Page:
The Medieval Review 11.02.20

Catherine E. Léglu. Multilingualism and Mother Tongue in Medieval French, Occitan, and Catalan Narratives. Penn State Romance Studies. University Park, PA: The Pennsylvania State University Press, 2010. Pp. 237. . $35 ISBN 978-0-271-03673-1.

Reviewed by:

Michelle Warren

Catherine Léglu dives right in with a fascinating discussion of a mid-fourteenth century treatise from Avignon written in Occitan and Latin, featuring a dedication to a female patron and graced with a marginal scene of a French-speaking ox. This brief summary captures the many themes that run through the book: multilingualism, translation, gender, genealogy, marginalization, court cultures, book design, and religious authority. In ten chapters, Léglu ranges across several narrative genres in the languages of her subtitle, weaving interconnected yet independent analyses of linguistic performance. She has purposefully avoided providing a "grand metanarrative" of the literary vernaculars (13), attending instead to the particularities of each individual text or image.

Multilingualism and Mother Tongue does, though, have one major goal: to resist "the prevalent view of late medieval Occitan writing as a last, sad expression of a decadent or politically oppressed minority language" (4). This negative view developed, seemingly logically, from the fact that Occitan is one of the few romance languages that "did not eventually become the official idiom of a nation-state" (5). When we shake off the modern pressures to align language status with state formation, Occitan looks less like a peripheral dialect and more like a nimble "literary and cultural go-between" (5), capable of communicating rich literary sophistication even to those who don't understand it. It evidences "dynamic intercultural exchange rather than colonized defeat" (7). Léglu pursues her goal by analyzing texts written in multiple languages, texts that represent or refer to multilingual interactions, and monolingual texts written in multilingual environments.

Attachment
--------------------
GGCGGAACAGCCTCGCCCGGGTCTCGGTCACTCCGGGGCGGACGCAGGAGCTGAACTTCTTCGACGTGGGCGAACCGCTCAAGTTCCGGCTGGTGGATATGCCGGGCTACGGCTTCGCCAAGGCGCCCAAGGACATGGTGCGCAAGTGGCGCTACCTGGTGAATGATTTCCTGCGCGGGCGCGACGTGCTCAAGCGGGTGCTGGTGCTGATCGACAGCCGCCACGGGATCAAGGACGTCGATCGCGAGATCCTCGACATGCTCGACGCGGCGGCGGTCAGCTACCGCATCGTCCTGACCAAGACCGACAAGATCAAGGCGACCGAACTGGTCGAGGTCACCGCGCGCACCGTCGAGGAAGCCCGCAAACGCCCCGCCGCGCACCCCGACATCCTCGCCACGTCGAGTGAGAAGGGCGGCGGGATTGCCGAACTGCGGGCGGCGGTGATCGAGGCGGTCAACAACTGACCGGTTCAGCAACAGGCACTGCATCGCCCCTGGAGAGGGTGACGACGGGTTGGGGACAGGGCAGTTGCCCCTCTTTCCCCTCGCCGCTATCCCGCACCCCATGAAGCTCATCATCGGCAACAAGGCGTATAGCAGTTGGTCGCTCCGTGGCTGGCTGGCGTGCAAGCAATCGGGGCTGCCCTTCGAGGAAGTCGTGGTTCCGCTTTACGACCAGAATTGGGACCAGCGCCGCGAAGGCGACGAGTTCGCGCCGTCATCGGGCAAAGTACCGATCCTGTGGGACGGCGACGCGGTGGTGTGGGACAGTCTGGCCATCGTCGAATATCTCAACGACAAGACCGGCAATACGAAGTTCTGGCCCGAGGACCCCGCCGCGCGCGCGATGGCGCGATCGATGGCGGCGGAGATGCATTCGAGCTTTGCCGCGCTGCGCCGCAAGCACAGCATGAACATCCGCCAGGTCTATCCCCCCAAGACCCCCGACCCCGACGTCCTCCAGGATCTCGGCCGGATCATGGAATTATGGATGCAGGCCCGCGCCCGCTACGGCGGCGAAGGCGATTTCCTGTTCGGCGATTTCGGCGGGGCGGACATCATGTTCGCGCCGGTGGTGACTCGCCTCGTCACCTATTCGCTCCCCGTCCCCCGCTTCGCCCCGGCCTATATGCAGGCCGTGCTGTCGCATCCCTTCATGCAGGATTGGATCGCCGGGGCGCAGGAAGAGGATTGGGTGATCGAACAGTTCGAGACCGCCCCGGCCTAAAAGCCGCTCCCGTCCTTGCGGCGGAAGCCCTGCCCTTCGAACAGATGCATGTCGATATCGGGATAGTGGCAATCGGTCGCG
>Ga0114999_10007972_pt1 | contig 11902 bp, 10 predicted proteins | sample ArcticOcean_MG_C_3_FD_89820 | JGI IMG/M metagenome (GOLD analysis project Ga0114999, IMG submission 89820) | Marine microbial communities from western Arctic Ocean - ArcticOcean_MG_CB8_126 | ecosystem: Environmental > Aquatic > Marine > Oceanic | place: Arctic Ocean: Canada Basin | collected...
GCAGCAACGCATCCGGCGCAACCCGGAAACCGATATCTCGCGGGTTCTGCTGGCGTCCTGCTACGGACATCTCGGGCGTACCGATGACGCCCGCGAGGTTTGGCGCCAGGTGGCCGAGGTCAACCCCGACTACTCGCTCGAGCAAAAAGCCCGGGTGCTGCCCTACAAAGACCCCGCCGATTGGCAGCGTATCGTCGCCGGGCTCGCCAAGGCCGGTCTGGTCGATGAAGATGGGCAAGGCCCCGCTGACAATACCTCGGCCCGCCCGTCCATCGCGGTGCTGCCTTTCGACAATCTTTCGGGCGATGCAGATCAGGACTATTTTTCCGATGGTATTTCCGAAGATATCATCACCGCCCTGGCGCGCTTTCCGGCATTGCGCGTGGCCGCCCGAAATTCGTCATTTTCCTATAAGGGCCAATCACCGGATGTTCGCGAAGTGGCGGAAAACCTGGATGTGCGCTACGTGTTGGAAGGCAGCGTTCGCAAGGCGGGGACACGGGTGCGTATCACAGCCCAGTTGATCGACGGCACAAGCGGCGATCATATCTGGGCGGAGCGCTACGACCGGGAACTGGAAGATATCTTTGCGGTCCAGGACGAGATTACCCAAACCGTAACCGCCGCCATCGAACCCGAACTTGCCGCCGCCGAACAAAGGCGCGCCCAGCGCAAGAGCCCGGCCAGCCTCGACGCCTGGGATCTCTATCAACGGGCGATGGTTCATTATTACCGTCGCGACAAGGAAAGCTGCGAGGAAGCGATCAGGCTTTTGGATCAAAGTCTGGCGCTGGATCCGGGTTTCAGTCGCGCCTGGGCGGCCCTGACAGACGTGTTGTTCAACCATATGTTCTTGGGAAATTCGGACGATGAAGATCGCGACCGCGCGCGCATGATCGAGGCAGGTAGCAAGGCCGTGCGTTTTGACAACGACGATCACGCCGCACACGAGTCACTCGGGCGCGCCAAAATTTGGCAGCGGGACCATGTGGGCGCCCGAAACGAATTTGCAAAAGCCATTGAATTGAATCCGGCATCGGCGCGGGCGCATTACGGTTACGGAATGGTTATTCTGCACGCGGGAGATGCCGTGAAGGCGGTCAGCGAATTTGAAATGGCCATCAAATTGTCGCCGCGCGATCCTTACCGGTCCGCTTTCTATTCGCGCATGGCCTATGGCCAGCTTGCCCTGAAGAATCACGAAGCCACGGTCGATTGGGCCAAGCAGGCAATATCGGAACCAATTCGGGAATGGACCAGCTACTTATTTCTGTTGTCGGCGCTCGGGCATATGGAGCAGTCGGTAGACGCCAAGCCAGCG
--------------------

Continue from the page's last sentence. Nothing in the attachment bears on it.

In its many intriguing details, Multilingualism and Mother Tongue exposes the fraught foundations of language-based definitions of community. The linguistic system in evidence here belies the myth of the monolingual nation, and of national literary traditions defined by language. The "myth of multilingualism" (title of Part 1) in fact relies on an equally potent myth of monolingualism: each region or community has one language; we can always tell the difference between one language and another. The interplay between these two linguistic fictions attaches pressing ethical and moral value to language competence: what does it mean to hold the multilingual as a higher virtue than the monolingual? or vice versa? Léglu, and the texts she analyzes, offer varying responses. In the opposition between Babel and Pentecost traced in Part 1, for example, multilingualism slips from proof of God's punishment to sign of Holy presence (e.g. 33, 53). Babel itself can reverse into a positive multilingualism that never knew the tyrannies of the monolingual (55-60). Elsewhere, monolingualism expresses aggressive political expansionism (97); conversely, it can signify entrenched endogamy (119-38). Multilingualism can serve disguise, identity manipulation, and the consummation of desire (as in Paris et Vienne, 147-58, or La Belle Maguelonne, 167-75)--all of which can either solidify or resist broader forms of group belonging.

The translating mother emerges as a pivotal figure for Léglu's book. The first example in this mode is Berthe in Girart de Roussillon, an omnicompetent translator able to transit comfortably among Chaldean, Greek, romance, Latin, and Hebrew. Berthe single-handedly overcomes Babel's "confusion of tongues" (22). Her story, moreover, survives in a form written in two languages, leading Léglu to conclude: "If Girart de Roussillon is read as a poem that is multilingual in content as well as in language, it ceases to be an aberrant object of scholarly scrutiny and becomes the site of a sophisticated exploration of communication and of the pervasive medieval idea that vernacular and sacred languages were in equal measure the source both of harmony and of conflict in the secular world" (34).